converts of Christianity. Instead, we are to make disciples of Jesus. The
difference between convert making and disciple making is crucial. Converts change religions. Disciples change
masters. Converts follow a system. Disciples follow a Person. Converts
build Christendom. Disciples build the Kingdom of God. Converts embrace
rituals. Disciples embrace a way of life. Converts love the command to “baptize
them” in the Great Commission, but that is all. Disciples baptize others but
only in context of “teaching them to observe all that I commanded you.”
Converts love conversion. Disciples love transformation.
Are you making converts
or are you making disciples? One way to answer this question is to evaluate
your relationships with unbelievers. What do you feel when you share the Gospel
with others and they blatantly reject it? If you are offended by them and their
rejection, perhaps you are too interested in “being right” and in making a
convert rather than a disciple. Jesus grew frustrated with the disbelief of
others but his frustration grew out of his love and compassion for others
rather than his desire to merely be “right” and “win a convert.”
Another way of
discovering if you making converts or disciples is to evaluate whether those
you lead to faith in Jesus Christ endure to the end. A disciple maker has their
eyes fixed on the goal of helping others finish well (either in death, or in
the return of Christ). A convert maker has their eyes on the goal of converting
others well. Do you lose focus on your disciples after their conversion? If so,
perhaps you are mostly interested in building your resume of converts.
Myth 4: When I am
ready and able, I will start making disciples.
This is the ultimate delay tactic. Have you ever
told yourself that you aren’t capable for some reason—lack of training, lack of
experience, lack of skill, etc.—of making and multiplying disciples like Jesus?
Have you ever thought of someone who is making and multiplying disciples as a
super Christian? Have you ever said or prayed something like this, “We just ask
you God to send out to the nations the best among us, yes, Lord, send out our
marines!” If so, then you are believing the myth that making and multiplying
disciples is for “elite” Christians.
I think Jesus knew the
gravity of the command that he was giving in Matthew 28:19-20. He was asking
his followers, most of them unlearned and lower/middle class, to go to every
conceivable people group on earth by multiplying disciples of a Person who is
physically unseen (after giving the Great Commission, Jesus ascended to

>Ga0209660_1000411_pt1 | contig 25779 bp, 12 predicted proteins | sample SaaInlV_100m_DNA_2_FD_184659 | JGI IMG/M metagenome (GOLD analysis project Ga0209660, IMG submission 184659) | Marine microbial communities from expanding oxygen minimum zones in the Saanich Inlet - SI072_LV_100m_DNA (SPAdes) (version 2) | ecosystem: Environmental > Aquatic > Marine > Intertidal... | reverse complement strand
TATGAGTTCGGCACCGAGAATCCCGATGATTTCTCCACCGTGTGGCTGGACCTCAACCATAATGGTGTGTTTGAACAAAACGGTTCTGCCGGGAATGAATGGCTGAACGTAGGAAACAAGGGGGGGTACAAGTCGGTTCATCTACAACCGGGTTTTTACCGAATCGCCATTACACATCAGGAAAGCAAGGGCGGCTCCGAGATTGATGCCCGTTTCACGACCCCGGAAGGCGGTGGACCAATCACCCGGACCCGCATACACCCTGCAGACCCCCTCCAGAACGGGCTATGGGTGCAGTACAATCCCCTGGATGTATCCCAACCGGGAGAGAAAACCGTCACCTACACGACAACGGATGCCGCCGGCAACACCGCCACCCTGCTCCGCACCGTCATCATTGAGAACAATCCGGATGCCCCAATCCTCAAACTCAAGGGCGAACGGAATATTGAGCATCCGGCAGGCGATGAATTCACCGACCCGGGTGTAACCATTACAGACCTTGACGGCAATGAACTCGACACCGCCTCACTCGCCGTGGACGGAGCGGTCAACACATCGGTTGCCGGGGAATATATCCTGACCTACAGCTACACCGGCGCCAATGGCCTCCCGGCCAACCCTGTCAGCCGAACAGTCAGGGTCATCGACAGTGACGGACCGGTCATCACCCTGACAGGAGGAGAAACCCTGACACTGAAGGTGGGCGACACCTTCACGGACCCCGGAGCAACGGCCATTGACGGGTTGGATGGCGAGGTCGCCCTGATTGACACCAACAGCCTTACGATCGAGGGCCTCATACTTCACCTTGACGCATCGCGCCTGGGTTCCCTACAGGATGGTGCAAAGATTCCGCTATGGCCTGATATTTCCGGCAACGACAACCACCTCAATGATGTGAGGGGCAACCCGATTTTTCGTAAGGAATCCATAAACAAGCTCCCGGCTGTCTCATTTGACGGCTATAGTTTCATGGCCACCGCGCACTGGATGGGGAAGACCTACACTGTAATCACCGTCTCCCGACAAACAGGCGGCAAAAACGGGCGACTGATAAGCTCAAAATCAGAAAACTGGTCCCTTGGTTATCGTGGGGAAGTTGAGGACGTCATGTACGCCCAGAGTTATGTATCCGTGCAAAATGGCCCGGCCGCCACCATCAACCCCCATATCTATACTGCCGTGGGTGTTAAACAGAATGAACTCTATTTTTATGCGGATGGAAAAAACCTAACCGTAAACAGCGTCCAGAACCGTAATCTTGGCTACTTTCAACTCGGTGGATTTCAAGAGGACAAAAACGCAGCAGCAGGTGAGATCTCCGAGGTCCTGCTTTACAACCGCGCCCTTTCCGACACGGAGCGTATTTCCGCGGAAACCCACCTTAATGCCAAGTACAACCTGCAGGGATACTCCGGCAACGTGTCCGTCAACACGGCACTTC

heaven). This is a heavy-duty command!
The reason I think that
Jesus knew the gravity of this command is that he buffers his commandment here
with two powerful promises of his authority and presence. Matthew 28:18, “And
Jesus came and said to them, ‘All authority in heaven and on earth has been
given to me.’” Matthew 28:20b, “And behold, I am with you always, to the end of
the age.” In the Great Commission, Jesus gives a command along with a promise
of His power and presence.
To completely put off practicing the process of making disciples
now in your life because you claim that you need more equipping or growth,
therefore, is actually unbelief in God’s promises! Is having the promise of
Jesus’ power and presence not good enough for you to get started in the process
of making disciples?
Myth 5: Making
disciples is great advice.
loves this myth. Cultural Christians love to sing the praises of disciple
makers while simultaneously avoiding, through the most crafty cop-outs,
personal obedience to the Great Commission. In other words, when it comes down
to it, many view the Great Commission as
merely great advice.
The fact is, though,
that the Great Commission is a commandment coupled with the
commissioning of Jesus. Jesus said, “If you love me, you will keep my
commandments.” (John 14:15) Jesus expressed the same truth inversely, “Whoever
believes in the Son has eternal life; whoever does not obey the Son
shall not see life, but the wrath of God remains on him.” (John 3:36,
emphasis added) In other words, the measure of one’s love for Jesus is one’s
obedience to Jesus!
You cannot love Jesus and not obey him. Stated inversely, you cannot disregard the
Great Commission and claim to love Jesus. The command is simple—go and make
disciples. Ask yourself, “Am I currently making disciples of others?” If not,
why not ask yourself, “Will I today”